Following an outcry of serious concerns about the privacy of users of laptops , cell phones and other mobile devices that connect with Wi-Fi, Microsoft has halted its publication of the estimated location of those devices on its Live.com geolocation service.
Microsoft made the choice to alter the service after it received significant criticism of the way its database was being constructed by both “managed driving” Wi-Fi signal recording vehicles that can be accessed by public roads, and Windows Phone 7 devices. This can function through the MAC address of a Wi-Fi device, which acts like a fingerprint to provide a unique identification.
Though Microsoft had initially stood fast that it could not use its Wi-Fi database for tracking an individual device, with one of their program managers claiming that “It was not possible to use the service to track a roaming mobile phone or laptop using its MAC address prior to this change,” not a full day passed before the company retracted this statement after being shown specifically how the movements of a Wi-Fi device could effectively be tracked.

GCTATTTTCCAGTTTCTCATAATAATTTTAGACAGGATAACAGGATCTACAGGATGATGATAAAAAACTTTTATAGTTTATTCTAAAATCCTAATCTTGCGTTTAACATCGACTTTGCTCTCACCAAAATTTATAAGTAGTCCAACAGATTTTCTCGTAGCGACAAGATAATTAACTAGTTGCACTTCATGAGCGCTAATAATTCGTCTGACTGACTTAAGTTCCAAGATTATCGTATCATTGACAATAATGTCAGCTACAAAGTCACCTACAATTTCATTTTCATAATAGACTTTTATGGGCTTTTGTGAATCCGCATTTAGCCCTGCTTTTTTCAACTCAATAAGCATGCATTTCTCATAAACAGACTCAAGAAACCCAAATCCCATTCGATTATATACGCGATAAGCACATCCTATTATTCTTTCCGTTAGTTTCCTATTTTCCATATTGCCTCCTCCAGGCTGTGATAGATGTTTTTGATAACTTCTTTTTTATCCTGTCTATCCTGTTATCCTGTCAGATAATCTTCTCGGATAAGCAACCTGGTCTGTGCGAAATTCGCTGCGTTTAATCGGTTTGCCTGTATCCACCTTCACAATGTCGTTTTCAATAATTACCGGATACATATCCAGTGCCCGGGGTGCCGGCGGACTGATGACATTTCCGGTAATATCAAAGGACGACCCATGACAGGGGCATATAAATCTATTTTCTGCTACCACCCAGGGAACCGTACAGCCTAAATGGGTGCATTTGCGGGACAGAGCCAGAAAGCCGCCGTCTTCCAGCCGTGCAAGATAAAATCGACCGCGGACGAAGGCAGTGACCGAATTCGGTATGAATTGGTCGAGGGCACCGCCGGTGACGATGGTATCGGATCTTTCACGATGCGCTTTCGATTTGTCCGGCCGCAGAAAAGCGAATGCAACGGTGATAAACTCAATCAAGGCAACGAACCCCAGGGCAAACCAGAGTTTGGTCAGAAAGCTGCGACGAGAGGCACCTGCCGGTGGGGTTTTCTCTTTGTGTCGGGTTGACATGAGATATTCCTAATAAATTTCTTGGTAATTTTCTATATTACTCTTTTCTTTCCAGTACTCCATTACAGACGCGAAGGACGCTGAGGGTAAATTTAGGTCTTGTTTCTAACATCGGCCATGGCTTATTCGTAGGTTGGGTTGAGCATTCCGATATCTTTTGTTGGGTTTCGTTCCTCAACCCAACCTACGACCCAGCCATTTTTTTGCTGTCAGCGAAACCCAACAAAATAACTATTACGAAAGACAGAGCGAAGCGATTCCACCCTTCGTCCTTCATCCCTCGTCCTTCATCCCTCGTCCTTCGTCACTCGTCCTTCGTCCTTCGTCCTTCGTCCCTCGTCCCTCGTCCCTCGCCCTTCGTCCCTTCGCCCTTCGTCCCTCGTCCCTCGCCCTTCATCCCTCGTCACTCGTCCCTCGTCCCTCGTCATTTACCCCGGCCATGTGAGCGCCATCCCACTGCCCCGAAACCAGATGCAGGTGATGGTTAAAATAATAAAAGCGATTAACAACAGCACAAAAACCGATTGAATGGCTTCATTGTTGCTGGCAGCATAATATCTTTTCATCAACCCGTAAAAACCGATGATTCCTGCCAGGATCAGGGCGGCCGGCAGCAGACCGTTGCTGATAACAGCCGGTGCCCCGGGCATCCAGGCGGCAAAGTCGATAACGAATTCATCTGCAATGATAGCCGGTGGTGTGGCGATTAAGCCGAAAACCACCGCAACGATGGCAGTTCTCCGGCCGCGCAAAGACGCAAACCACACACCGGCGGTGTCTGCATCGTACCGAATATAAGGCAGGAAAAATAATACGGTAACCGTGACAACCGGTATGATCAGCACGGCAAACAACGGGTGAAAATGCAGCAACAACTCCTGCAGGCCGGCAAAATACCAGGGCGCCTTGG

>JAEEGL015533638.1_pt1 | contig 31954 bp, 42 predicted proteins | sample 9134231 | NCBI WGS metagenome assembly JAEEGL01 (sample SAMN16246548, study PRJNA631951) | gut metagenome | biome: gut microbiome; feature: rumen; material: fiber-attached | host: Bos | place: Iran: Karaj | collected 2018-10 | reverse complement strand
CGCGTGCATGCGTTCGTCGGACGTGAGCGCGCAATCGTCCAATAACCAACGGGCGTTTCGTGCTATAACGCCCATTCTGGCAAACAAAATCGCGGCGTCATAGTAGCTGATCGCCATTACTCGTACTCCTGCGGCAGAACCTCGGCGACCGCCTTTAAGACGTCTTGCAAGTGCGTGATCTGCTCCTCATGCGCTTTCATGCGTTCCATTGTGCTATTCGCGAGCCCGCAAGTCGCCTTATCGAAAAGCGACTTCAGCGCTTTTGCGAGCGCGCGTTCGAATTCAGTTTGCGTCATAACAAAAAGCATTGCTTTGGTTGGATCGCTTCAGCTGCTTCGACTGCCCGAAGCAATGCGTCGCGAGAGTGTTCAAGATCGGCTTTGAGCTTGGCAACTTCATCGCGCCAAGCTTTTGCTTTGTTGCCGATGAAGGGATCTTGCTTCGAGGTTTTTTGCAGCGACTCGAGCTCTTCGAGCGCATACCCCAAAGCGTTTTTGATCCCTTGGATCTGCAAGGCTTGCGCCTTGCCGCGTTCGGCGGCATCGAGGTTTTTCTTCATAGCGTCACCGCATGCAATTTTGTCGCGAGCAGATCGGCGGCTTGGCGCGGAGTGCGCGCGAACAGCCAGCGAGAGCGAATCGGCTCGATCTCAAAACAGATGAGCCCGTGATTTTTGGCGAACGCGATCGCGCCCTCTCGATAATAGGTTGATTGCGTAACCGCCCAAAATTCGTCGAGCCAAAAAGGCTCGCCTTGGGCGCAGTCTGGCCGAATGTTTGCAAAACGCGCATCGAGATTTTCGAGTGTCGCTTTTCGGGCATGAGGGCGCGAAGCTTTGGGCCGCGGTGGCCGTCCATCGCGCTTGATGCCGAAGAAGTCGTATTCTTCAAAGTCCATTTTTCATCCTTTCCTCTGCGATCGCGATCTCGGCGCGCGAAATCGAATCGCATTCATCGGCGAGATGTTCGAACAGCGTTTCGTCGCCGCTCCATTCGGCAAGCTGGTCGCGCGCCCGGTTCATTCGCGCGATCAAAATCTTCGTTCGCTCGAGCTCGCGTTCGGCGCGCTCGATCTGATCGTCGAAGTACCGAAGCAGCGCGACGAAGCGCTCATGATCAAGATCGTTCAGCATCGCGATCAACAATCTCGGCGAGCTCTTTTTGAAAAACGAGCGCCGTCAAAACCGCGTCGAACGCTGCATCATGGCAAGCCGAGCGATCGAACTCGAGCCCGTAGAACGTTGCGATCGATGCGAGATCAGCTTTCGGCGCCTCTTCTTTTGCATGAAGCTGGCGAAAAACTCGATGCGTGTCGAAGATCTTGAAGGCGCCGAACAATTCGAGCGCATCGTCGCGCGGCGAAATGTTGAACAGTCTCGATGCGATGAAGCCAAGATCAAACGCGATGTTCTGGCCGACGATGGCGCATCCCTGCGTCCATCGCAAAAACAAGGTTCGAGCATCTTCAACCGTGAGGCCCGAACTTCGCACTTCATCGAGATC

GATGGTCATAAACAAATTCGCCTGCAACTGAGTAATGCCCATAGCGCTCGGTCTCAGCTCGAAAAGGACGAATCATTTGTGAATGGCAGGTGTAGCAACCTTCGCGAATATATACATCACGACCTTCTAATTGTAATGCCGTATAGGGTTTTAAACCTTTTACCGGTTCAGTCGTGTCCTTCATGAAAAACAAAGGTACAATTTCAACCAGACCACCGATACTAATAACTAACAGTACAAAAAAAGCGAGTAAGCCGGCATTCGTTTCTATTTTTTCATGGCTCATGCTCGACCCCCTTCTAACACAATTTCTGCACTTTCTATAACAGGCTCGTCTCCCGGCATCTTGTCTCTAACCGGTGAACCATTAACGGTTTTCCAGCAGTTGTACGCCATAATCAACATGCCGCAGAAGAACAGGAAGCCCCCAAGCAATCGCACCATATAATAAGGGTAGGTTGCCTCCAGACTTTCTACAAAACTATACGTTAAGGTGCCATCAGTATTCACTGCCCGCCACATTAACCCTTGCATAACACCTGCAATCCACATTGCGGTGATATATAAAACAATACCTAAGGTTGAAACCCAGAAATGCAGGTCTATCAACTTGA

The Live.com database, which had been providing a Wi-Fi device’s specific geographical location, had been functioning as per usual until Friday, July 29, 2011. However, following the scrutiny of the privacy issues it entailed, restricted access of the service began on the next day.
Google had previously made a similar move, limiting the access to its own geolocation database following comparable criticism on July 15, 2011. Equally, Apple’s version of the issue was addressed back in April.